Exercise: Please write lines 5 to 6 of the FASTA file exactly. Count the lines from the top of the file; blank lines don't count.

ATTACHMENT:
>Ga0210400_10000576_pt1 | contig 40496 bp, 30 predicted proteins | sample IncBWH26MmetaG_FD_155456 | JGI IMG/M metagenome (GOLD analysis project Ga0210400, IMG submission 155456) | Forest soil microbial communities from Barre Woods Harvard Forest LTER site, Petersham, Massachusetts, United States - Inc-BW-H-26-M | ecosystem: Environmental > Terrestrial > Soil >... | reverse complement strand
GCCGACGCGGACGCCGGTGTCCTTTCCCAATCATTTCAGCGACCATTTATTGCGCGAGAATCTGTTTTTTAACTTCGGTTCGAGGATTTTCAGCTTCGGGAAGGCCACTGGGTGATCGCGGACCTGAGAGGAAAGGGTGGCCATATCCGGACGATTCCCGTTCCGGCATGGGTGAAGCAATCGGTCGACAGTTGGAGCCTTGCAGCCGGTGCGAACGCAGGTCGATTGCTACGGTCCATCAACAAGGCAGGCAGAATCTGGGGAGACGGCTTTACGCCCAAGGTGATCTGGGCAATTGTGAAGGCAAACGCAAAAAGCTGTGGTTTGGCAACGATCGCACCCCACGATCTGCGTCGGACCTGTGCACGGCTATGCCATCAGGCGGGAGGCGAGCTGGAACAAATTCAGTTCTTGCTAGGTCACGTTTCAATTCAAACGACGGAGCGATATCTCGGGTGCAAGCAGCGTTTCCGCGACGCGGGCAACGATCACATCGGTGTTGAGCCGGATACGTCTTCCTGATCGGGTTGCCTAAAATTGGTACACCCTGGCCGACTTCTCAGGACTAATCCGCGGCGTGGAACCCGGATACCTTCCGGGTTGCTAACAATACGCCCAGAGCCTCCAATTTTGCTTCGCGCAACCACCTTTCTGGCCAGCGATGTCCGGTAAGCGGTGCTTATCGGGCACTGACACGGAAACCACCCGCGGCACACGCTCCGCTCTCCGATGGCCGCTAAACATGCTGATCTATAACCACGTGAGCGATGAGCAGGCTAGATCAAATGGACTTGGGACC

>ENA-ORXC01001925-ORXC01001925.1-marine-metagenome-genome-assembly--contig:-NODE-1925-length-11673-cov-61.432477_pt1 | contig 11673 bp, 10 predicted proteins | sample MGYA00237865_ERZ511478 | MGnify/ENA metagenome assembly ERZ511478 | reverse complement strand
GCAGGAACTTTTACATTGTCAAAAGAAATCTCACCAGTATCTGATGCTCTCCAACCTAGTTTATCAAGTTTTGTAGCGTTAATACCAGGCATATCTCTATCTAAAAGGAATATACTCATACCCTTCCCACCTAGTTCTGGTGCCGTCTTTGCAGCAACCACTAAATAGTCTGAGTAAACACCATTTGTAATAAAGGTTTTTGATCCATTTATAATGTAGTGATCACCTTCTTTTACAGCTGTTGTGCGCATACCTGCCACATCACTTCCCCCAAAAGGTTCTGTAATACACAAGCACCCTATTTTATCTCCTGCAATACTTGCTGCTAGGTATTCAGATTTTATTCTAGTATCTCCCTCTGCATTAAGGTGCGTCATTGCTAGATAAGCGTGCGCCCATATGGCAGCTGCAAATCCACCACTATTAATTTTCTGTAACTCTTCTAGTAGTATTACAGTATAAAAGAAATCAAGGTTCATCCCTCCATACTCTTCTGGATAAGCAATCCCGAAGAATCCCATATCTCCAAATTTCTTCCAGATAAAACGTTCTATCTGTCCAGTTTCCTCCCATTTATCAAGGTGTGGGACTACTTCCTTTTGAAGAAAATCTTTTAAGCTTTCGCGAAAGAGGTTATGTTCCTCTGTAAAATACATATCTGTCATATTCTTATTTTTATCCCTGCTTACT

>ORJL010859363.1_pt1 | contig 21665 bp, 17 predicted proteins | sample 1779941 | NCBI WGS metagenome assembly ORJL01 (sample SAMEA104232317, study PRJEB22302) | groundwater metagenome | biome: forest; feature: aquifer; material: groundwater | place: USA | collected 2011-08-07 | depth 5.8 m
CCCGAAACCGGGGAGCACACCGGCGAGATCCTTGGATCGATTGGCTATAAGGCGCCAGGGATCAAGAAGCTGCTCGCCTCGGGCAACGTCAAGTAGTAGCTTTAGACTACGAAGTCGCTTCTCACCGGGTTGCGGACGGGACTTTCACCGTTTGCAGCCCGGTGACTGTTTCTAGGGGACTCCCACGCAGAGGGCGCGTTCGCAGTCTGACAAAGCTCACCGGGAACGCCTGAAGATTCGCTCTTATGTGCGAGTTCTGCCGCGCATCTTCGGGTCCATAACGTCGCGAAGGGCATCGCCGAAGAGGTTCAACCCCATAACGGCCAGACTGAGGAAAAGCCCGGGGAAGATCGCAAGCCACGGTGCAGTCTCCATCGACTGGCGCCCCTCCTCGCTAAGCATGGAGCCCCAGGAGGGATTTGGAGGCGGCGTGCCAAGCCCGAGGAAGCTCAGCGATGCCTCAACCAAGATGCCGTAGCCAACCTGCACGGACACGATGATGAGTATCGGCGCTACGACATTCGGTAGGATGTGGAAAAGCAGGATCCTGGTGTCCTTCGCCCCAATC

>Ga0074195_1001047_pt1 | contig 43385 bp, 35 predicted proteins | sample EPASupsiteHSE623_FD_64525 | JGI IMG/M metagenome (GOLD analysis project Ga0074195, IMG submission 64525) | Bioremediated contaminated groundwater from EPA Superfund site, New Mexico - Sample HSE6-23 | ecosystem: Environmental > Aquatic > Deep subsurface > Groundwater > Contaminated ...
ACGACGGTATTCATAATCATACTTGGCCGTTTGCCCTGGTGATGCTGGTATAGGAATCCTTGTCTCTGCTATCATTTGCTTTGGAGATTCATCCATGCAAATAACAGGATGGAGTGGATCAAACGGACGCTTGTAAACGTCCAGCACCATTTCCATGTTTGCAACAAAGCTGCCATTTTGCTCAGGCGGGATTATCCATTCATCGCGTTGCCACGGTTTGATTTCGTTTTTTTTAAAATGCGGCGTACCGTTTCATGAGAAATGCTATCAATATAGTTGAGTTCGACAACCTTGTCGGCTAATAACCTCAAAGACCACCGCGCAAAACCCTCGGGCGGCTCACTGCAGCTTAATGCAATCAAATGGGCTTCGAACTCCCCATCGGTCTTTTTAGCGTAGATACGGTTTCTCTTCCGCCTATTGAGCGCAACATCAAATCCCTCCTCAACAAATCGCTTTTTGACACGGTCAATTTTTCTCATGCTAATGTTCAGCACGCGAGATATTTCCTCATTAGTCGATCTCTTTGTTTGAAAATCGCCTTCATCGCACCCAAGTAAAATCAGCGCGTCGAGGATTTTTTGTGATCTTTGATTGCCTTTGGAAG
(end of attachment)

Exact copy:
>ORJL010859363.1_pt1 | contig 21665 bp, 17 predicted proteins | sample 1779941 | NCBI WGS metagenome assembly ORJL01 (sample SAMEA104232317, study PRJEB22302) | groundwater metagenome | biome: forest; feature: aquifer; material: groundwater | place: USA | collected 2011-08-07 | depth 5.8 m
CCCGAAACCGGGGAGCACACCGGCGAGATCCTTGGATCGATTGGCTATAAGGCGCCAGGGATCAAGAAGCTGCTCGCCTCGGGCAACGTCAAGTAGTAGCTTTAGACTACGAAGTCGCTTCTCACCGGGTTGCGGACGGGACTTTCACCGTTTGCAGCCCGGTGACTGTTTCTAGGGGACTCCCACGCAGAGGGCGCGTTCGCAGTCTGACAAAGCTCACCGGGAACGCCTGAAGATTCGCTCTTATGTGCGAGTTCTGCCGCGCATCTTCGGGTCCATAACGTCGCGAAGGGCATCGCCGAAGAGGTTCAACCCCATAACGGCCAGACTGAGGAAAAGCCCGGGGAAGATCGCAAGCCACGGTGCAGTCTCCATCGACTGGCGCCCCTCCTCGCTAAGCATGGAGCCCCAGGAGGGATTTGGAGGCGGCGTGCCAAGCCCGAGGAAGCTCAGCGATGCCTCAACCAAGATGCCGTAGCCAACCTGCACGGACACGATGATGAGTATCGGCGCTACGACATTCGGTAGGATGTGGAAAAGCAGGATCCTGGTGTCCTTCGCCCCAATC